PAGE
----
What is now being referred to as the Midtown Property has had more than one name and more than one purpose over the past decade. At various points an army hospital, a Catholic high school and the College of Santa Fe, what has most recently been the Santa Fe University of Art and Design has had a fraught history. The city bought the land in 2009 to try to keep it in use as a school, then SFUAD pulled up stakes in 2018. The city is still paying off the resulting debt, although a refinance effort that would potentially save the city millions is working its way through the approval process.
Now, officials are taking another shot at making the property into something Santa Fe can be proud of once more.
The city has issued its first request for proposals (RFPs), a step toward its goal of turning the former university campus into a kind of creative-class destination. It would, if reality matches the project leaders' hopes, address more than one of Santa Fe's biggest issues—housing, employment and youth retainment among them.
Daniel Hernandez, a consultant with Proyecto, LLC, was hired in February to manage the project. Though he was formerly based in New York, he recently moved to Santa Barbara, California, to be closer to his parents. He mentions another city in that state, San Francisco, with its sky-high cost of living and rampant gentrification, as a cautionary tale. The goal is to build a new community gathering place for everyone in Santa Fe.
"Oftentimes cities, they choose the wrong team and the wrong developers," Hernandez says. "We are committed to a range of housing types and a range of housing affordabilities."
Planners envision residential development, retail storefronts that fit the vibe of a former art school, educational facilities and studios that create a feeling of activity without becoming a playground for just the rich.
The RFP issued on April 21 is intended to find a firm to provide urban planning and economic impact services. Whomever the city's staff selects will be expected to run scenarios that would determine how much of the development area should be used for housing, business or educational purposes. Proposals are due on May 22; after staff evaluate and choose a vendor, City Council would get to vote on the contract.
"You run different scenarios then look at them and analyze those scenarios and their cost and their impact and their benefits, as a process to identify the optimal scenarios," city Economic Development Director Matt Brown tells SFR.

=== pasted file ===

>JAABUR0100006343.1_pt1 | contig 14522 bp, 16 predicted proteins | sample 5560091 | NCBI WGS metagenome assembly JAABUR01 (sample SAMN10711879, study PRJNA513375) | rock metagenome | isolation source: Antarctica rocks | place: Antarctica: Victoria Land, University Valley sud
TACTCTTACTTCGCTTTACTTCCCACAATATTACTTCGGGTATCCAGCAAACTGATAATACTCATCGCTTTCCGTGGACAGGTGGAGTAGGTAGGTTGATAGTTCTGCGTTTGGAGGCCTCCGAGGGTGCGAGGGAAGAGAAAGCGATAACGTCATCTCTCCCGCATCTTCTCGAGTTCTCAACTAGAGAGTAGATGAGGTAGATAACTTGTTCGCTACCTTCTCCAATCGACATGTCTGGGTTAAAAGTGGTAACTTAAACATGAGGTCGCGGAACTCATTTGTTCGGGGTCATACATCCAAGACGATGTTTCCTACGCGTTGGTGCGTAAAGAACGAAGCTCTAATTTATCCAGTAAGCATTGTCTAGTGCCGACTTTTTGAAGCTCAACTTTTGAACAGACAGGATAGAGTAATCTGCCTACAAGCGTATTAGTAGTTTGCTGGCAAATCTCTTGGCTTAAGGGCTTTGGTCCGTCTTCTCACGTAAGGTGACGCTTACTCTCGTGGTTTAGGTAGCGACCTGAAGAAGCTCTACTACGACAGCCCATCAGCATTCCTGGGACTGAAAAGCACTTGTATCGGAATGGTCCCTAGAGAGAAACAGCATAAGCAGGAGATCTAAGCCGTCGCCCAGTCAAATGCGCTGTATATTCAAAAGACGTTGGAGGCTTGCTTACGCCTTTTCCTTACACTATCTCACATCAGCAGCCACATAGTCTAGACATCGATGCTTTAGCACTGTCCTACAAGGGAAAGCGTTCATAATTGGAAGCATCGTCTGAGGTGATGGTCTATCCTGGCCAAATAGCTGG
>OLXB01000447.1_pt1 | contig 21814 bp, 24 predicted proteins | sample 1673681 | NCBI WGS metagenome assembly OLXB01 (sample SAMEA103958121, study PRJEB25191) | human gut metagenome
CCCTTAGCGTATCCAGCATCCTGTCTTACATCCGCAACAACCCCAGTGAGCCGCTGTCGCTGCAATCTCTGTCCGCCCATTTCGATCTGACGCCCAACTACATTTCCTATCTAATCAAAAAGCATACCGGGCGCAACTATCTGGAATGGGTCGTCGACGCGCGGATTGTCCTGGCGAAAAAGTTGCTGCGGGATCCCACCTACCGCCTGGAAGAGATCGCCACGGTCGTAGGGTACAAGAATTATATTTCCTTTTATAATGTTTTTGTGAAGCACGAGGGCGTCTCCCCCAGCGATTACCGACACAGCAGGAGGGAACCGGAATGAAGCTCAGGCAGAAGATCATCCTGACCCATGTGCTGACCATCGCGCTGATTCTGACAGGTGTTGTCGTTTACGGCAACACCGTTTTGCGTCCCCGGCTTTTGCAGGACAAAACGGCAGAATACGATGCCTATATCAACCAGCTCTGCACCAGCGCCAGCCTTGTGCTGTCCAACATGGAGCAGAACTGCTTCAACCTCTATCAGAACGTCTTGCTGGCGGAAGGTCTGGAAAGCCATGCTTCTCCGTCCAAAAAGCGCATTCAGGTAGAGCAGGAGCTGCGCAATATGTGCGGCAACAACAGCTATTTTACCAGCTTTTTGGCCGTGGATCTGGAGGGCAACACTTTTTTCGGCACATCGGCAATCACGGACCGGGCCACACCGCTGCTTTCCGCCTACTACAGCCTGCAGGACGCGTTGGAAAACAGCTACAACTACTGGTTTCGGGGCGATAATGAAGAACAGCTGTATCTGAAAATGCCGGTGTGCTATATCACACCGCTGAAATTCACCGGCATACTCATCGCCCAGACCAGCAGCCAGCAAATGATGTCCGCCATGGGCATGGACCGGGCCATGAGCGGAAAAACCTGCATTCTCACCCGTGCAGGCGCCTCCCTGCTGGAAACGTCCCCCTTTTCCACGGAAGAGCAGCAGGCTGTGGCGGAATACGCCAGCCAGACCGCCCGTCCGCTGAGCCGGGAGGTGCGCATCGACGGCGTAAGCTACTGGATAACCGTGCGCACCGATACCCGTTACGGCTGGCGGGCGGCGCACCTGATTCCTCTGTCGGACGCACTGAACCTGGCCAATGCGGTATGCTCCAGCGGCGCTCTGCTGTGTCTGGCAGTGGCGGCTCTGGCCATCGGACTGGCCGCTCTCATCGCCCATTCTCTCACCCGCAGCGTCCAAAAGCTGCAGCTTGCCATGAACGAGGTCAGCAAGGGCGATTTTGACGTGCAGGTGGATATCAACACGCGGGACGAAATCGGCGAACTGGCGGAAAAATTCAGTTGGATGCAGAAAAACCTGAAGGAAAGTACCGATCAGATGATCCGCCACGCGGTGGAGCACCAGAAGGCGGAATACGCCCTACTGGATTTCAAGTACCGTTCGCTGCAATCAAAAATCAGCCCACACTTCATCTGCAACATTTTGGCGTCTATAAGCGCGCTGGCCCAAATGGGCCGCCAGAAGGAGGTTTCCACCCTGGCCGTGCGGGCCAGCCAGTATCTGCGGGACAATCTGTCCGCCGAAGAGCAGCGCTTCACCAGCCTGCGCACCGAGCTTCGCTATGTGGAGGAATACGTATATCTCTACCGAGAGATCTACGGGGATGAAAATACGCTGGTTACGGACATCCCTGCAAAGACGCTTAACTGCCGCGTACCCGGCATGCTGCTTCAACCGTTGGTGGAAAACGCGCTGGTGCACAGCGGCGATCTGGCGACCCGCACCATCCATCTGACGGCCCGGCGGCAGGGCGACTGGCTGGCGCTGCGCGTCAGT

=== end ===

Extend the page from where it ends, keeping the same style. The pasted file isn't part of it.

It's the first step in moving the property from a vision to a fully-functioning development.
Hernandez says some expect to break ground beginning a year from this coming fall, although some elements of the project will take longer than others, and it will be an ongoing effort to make the real world match the vision. There are about 32 buildings that are good candidates for re-purposing, as well as "significant open space" for redevelopment, according to the RFP.
"It'll happen; it will. This administration, [Mayor Alan Webber] chose me, we'll choose the right developers," says Hernandez, a Harvard Loeb Fellow who once worked for the Bill De Blasio administration in New York City. "There's a level of trust that citizens have to have at the very beginning of this."
Ensuring that the campus, which has historically felt a degree of separation from the city, is better integrated into the community without displacing nearby residents is another major area of consideration, according to Brown.
"I fully expect and hope that the investment and redevelopment that happens there will lift communities that have been underserved historically," Brown tells SFR, "… as well as strengthen the cultures of the neighborhoods of surrounding properties too. I know there's a lot of concern about displacement and gentrification issues, so were doing our best to be very sensitive about that and work on policies so that it's not just an island that gets strong, it's an entire community that gets stronger as a byproduct of investment."
A second RFP, which Brown says will be issued soon, will procure a civic engagement team to fully engage the community in the development process.
For at least one former SFUAD student who still lives in Santa Fe, the renewed plan for his old campus is welcome. After all, the school began to lose its identity and transform into something else before the last classes ever concluded.
"You know, I think it would have been harder if it had happened really suddenly, but we were kind of already used to that, you know what I mean?" Alexis Rezeles, a 2018 graduate of SFUAD, tells SFR. "We were still in school when one of the main buildings, the cafeteria, was turned into a rehab center."
For that reason, he welcomes development.
"It's not as hard to digest because you were kind of in this space where it didn't even feel like a school," Rezeles says. "I would much rather see that space getting taken up and used rather than it being absolutely abandoned."